Extending R's GTFS abilities with simple features

June 2, 2018 - 10 minutes
Two functions to easily transition from library(gtfsr) into library(sf) for tidyier transit analysis.
Civic Data sf gtfsr tidyverse

TLDR

Two similar functions for building sf objects of the routes and stops within a gtfs objects.

General Transit Feed Specification

Originally named Google Transit Feed Specification, GTFS was developed in 2005 by Chris Harrelson (a Googler at the time), to make trip planning on civic transit systems easier.

GTFS format is a standardized set of comma separated txt files, with specific names and fields. To be flexible (i.e. cover a lot of public transit options), not all files/fields are required. Here is a comprehensive list breakdown.

library(gtfsr)

The rOpenSci project’s library(gtfsr) is designed to make reading and visualizing GTFS data fast and easy. You can install the package from GitHub, via devtools::install_github("ropensci/gtfsr").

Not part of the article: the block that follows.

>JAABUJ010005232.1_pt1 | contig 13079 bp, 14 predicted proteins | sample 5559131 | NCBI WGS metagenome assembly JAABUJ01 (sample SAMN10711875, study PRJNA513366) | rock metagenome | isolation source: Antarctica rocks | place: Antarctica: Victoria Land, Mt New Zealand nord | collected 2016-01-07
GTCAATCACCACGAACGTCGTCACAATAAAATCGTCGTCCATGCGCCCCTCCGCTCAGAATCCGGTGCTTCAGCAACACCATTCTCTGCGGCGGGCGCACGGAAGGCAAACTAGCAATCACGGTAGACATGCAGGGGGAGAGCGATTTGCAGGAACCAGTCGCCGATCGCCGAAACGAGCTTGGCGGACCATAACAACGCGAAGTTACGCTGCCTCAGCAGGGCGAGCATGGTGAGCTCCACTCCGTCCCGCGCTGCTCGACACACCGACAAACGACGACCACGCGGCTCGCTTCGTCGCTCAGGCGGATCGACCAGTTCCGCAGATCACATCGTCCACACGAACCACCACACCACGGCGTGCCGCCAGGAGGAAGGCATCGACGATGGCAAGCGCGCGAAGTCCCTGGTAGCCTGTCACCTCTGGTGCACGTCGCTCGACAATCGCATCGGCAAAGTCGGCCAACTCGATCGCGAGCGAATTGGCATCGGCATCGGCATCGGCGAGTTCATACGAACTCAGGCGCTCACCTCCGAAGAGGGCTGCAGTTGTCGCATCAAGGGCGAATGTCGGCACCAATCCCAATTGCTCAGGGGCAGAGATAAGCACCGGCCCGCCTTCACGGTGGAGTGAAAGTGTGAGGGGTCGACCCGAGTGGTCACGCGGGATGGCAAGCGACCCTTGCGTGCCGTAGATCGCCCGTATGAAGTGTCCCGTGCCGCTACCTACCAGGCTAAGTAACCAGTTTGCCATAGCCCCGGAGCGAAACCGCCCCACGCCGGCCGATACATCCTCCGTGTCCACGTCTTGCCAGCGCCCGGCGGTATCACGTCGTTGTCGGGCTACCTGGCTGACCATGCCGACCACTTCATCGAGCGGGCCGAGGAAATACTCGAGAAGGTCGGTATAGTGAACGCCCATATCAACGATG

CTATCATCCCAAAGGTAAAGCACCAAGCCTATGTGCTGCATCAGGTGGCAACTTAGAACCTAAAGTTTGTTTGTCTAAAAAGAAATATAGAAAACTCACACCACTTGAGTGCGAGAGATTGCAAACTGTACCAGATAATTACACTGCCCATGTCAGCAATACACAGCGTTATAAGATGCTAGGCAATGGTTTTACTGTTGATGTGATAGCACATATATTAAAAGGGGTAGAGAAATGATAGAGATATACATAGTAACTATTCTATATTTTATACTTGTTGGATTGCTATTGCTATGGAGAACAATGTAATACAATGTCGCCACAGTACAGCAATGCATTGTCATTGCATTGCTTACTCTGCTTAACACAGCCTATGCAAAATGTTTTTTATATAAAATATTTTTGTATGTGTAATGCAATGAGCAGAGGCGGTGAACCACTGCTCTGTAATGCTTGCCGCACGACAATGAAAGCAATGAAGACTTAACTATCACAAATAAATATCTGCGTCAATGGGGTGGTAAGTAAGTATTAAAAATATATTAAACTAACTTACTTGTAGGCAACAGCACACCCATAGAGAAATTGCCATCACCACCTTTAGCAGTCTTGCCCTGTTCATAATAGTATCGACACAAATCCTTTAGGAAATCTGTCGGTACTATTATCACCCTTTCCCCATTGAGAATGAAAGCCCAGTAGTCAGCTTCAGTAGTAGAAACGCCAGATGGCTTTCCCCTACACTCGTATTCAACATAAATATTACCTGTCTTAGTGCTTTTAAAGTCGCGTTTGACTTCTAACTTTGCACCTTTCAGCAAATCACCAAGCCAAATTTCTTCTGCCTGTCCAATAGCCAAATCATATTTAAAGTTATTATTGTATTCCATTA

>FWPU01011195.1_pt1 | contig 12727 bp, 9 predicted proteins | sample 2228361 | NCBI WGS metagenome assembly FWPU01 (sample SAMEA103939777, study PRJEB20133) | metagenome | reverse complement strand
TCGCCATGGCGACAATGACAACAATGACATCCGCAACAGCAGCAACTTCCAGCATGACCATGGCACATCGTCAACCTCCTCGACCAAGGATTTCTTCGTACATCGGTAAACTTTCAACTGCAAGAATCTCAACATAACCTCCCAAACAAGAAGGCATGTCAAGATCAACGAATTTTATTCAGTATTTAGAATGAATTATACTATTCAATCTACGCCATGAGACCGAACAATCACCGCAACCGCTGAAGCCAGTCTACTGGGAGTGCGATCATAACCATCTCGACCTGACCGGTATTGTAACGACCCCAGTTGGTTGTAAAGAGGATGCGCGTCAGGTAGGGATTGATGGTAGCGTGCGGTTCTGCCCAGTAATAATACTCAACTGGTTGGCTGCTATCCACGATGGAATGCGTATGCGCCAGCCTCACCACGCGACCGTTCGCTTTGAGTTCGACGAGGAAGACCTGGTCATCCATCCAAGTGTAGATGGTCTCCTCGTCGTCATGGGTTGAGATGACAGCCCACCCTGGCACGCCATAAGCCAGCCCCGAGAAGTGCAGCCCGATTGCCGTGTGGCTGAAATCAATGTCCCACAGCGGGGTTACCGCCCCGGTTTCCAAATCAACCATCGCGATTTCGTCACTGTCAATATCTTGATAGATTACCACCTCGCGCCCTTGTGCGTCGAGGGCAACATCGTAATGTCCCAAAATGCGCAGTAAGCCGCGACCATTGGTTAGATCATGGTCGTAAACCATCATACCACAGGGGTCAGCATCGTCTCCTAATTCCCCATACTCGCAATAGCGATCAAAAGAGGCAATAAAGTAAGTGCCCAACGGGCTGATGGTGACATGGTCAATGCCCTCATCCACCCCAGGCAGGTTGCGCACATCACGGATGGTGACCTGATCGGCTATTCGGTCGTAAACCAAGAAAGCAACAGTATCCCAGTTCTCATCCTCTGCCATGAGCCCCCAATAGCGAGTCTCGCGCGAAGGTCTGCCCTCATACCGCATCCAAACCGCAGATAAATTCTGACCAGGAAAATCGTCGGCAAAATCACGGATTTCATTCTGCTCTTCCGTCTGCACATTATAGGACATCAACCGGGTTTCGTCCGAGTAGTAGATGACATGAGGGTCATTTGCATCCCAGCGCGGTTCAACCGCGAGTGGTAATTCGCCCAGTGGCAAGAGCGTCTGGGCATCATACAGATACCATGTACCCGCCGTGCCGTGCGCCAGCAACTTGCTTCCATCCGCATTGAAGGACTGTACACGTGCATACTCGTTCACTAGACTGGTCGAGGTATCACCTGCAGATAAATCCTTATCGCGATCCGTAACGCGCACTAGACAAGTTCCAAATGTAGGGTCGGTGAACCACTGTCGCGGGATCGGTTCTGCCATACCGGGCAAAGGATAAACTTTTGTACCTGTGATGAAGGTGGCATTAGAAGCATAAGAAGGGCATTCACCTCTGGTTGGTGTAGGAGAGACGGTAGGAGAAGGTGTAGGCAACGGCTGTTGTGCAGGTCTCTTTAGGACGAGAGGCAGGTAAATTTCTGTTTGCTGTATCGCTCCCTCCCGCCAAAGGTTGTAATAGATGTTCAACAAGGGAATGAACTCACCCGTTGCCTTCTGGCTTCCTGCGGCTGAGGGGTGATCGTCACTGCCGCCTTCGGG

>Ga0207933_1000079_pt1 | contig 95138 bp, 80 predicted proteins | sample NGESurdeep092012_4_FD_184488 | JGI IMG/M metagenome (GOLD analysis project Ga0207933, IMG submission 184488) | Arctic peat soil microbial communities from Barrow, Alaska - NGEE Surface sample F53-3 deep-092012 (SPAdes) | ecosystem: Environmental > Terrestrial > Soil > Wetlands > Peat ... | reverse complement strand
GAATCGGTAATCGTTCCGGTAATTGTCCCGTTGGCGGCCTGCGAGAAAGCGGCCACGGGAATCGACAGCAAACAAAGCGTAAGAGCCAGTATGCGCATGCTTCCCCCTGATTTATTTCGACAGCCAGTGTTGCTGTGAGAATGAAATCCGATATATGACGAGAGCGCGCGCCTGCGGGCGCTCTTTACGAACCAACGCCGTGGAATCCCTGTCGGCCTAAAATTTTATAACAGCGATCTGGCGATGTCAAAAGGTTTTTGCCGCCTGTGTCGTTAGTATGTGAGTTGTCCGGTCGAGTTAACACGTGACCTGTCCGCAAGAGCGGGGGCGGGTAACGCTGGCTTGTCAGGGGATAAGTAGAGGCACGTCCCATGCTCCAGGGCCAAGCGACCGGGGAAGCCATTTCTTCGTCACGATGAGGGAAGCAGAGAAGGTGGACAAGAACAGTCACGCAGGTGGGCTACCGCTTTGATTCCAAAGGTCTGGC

gtfsr::import_gtfs()

This function does a great job handling the flexible GTFS structure. Here I’m reading in the local Charlottesville Area Transit’s (CAT) GTFS feed.

The zipped data is available in this Civic Innovation Day repo.

library(gtfsr)

cat <- gtfsr::import_gtfs("https://github.com/Smart-Cville/CID-2018-Regional-Transit-Challenge/blob/b6c714ec190f8843d6aa154fc74ed7be3bd5307f/data/2017_08_CharlottesvilleAreaTransit.zip?raw=true")
## [1] "agency.txt"         "calendar_dates.txt" "calendar.txt"      
## [4] "routes.txt"         "shapes.txt"         "stop_times.txt"    
## [7] "stops.txt"          "trips.txt"
# lots of verbose warnings that I turned off for kniting porpoises